The Death of God

I remember somewhere in the middle of my journey into extinguishing my skepticism and doubt I came across the Phrase, “God is Dead.”  It caught me off guard, because it was such a bold statement.  Bold that such a person would say such a thing.  That instead of simply saying: ‘Oh, we just don’t believe in God,’ but to be gutsy in announcing that the so-called creator was dead.  And then I found the source of it, – Friedrich Nietzsche and his story of how he killed God.

Yet the essence of the phrase wasn’t just about belief or unbelief in God, but the cultural impact of a godless society.  Godless in the sense that he is dead; no longer with us; no longer a personable being.  In such that as a society we have to function in the full knowledge, that we are without a personable God watching over every breathing movement of us.  {In all honesty, that was a new and very scary thought to me.}  So then like many others before me, I killed my God.

That’s ludicrous some might say, but in the words of Nietzsche: “God is dead, and we have killed him, you and I!”

Well, How could a man kill a God?????

Untitled (God Died)

by Bill Barnes, an ex-Christian

God died today in the heart of another man.
Ashes to ashes, dust to dust,
And in this soil a seed is planted.

God died today in the mind of another woman.
The black dirt, the moist earth,
From this new garden, wisdom grows.

I was always taught that God died that I might live.
I never realized how true this was.
His death nourishes the seeds of wisdom, happiness, and freedom.

This is a eulogy, a benediction.
I am saddened by my loss,
But know a better life is ahead of me.

Love and hate marked this relationship.
I loved this mythical invisible father.
I hated the crotchety old judge.

Like the child of an alcoholic,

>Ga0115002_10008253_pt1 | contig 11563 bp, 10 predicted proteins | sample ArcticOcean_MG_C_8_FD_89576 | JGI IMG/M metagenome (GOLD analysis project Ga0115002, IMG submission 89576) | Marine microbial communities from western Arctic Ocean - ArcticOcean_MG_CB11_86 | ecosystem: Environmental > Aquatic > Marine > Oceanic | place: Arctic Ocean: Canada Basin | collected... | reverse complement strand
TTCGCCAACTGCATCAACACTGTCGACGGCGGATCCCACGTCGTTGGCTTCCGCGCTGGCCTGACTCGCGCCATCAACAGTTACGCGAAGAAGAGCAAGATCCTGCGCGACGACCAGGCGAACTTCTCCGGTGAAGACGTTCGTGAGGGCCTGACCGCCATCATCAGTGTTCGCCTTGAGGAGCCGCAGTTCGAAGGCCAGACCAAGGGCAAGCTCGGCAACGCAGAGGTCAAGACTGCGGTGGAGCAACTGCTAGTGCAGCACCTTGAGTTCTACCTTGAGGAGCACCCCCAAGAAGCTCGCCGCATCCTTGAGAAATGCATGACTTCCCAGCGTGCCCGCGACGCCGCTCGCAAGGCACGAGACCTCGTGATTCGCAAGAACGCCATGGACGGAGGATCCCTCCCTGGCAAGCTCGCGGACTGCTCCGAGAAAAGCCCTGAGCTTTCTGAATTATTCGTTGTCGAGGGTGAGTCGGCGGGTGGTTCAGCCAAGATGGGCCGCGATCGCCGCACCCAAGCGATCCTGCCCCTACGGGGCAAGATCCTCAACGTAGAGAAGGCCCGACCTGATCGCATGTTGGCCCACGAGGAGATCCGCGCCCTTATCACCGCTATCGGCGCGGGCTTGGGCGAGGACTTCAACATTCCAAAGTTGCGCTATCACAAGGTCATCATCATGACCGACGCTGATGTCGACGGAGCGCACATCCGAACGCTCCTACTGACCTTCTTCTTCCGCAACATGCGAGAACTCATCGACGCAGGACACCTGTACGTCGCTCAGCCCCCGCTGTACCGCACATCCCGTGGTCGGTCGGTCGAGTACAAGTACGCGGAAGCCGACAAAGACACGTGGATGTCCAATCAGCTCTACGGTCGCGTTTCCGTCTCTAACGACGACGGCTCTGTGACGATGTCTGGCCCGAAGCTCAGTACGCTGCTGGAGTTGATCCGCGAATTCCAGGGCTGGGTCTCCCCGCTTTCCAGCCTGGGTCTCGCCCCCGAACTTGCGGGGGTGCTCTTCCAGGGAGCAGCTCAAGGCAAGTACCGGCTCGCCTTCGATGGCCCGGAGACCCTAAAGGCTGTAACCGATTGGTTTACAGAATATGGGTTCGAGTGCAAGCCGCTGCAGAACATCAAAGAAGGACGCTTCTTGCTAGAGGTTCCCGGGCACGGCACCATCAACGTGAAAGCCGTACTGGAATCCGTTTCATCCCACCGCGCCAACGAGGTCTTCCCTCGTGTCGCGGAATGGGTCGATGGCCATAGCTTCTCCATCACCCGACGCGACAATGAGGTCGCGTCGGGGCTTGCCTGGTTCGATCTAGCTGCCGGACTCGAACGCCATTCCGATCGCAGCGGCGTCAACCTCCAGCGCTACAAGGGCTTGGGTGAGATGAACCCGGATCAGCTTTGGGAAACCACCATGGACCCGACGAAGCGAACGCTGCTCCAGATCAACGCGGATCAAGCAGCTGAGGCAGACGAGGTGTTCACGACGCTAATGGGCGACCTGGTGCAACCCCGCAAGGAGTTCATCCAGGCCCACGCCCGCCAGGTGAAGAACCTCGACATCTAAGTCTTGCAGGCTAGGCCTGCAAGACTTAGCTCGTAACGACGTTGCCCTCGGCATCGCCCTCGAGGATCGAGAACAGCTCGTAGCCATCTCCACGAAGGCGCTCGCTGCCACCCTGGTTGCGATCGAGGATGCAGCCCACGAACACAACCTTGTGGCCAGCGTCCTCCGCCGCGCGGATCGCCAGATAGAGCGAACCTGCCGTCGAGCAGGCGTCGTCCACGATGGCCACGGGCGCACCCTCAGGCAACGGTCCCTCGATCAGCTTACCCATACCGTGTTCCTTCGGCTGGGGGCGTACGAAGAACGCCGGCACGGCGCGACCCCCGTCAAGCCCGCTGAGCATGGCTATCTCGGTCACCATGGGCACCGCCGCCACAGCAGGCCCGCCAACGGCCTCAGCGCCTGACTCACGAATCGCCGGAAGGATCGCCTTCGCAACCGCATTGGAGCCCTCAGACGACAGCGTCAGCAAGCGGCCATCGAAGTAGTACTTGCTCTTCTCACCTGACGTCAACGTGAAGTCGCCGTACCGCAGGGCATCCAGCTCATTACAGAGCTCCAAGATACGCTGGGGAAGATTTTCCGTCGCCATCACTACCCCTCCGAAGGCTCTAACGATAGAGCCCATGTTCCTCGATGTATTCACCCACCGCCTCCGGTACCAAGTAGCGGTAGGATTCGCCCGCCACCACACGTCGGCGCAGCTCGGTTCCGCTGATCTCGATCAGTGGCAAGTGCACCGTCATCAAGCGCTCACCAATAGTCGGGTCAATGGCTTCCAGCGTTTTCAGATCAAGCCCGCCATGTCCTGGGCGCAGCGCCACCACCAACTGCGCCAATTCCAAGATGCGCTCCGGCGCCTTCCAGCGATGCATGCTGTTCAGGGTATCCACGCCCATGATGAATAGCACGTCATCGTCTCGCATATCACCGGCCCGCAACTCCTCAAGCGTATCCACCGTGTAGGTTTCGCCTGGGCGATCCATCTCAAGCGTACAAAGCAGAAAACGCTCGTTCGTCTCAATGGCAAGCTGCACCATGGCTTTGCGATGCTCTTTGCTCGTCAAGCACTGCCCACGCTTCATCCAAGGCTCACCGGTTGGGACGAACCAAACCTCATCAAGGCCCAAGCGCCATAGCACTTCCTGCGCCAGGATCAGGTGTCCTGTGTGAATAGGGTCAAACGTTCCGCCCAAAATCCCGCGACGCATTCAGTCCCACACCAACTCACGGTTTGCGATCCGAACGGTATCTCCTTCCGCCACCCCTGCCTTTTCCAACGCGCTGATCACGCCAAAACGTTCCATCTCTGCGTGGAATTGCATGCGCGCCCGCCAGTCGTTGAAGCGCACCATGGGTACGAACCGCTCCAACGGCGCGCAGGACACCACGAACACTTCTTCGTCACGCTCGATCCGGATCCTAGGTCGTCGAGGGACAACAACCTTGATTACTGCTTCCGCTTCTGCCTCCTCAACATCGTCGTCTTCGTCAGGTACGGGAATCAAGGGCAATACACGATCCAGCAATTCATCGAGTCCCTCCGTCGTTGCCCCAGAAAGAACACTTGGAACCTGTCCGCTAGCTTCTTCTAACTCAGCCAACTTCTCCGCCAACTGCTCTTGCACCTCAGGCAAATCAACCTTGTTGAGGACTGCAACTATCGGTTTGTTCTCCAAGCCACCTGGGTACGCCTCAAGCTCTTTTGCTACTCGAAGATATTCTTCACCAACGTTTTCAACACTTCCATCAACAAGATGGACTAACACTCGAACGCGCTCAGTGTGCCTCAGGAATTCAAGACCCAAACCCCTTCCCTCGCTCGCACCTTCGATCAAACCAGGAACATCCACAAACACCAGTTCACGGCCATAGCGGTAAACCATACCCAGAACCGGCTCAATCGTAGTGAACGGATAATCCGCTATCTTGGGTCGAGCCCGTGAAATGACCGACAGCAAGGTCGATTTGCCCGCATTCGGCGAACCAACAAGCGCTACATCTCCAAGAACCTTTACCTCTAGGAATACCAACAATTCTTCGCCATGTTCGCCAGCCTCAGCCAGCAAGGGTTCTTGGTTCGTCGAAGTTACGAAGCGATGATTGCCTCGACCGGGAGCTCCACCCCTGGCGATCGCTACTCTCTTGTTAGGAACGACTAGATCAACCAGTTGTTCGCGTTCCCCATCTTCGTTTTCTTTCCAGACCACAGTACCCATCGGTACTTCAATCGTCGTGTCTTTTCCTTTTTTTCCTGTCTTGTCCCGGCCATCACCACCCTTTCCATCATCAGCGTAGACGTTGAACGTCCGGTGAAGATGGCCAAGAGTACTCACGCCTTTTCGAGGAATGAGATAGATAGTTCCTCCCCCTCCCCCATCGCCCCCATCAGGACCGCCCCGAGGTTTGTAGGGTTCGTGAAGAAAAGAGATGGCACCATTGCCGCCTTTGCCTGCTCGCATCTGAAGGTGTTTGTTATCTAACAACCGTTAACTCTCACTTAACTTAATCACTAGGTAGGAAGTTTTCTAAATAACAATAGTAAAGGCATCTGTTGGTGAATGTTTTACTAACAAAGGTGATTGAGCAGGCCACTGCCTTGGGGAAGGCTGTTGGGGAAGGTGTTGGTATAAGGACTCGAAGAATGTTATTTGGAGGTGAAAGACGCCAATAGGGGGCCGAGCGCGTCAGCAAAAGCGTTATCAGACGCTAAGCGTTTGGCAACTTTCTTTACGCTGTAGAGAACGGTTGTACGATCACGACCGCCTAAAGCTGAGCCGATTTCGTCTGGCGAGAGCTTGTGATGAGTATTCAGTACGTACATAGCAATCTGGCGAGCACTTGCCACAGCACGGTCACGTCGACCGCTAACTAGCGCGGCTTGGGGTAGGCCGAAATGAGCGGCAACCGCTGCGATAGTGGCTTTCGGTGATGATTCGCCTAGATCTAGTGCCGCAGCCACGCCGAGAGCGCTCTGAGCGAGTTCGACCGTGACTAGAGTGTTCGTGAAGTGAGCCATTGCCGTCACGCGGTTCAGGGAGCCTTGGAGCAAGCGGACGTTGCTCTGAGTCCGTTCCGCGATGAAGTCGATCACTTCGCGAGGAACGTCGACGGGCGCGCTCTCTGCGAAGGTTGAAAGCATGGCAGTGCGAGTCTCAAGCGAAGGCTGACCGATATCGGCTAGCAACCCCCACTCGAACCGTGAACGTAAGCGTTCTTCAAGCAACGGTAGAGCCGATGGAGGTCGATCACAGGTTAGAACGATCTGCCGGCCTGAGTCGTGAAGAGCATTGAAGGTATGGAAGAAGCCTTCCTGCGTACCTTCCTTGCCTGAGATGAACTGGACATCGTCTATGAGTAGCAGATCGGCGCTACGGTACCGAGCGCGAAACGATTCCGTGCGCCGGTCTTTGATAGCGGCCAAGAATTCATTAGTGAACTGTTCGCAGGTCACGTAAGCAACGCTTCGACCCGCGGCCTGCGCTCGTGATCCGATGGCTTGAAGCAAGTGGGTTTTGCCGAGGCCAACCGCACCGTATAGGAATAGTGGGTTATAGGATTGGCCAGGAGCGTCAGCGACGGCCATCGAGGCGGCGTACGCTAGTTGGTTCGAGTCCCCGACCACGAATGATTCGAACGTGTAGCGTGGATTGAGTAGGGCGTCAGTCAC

Or a battered wife, who still loves her husband,
I am glad he’s gone, but I still miss him.

The new garden I have has wonderful plants,
But I still have to pull weeds of doubt and guilt,
It’s my responsibility now.

As a child must grow and leave the safety of home,
I have grown and left the eternal security of heaven.
I have outgrown my god, and laid him to rest.

The quote/poem isn’t just about the existence or non-existence of a God.  One needs to realize that Nietzsche was not making a theological statement, but a cultural statement. It’s a statement about people and our society and practical faith.  He was implying that the people of this world and culture, no longer believed in the idea of God or acted in a way that reflects the existence of God.  “God is dead” is both a literal perspective, -that religion is no longer relevant, and a figurative perspective, -that we no longer have a need for transcendent manual for morality and spiritual living.

And this is what happens in the heart of every former believer as it also happened to Nietzsche.  They search for God, in their hearts, in people, in books, in society, and in love.  But we can’t find him.  We cry out with from the depths of our heart & soul screaming “Where are you?  Can you hear me?”  Some of us hear our Own Voice.  However, some of his hear Nothing.  Yet, in that silence we give God his funeral and respond with our continued search for truth and answers.

God is dead, and we have all taken part in killing him, with Our Enlightenment Thinking, Our Science, Our Reason, Our Questions, Our Skepticism, Our Doubt, and Our Rationality.  We have all partook in the killing of God.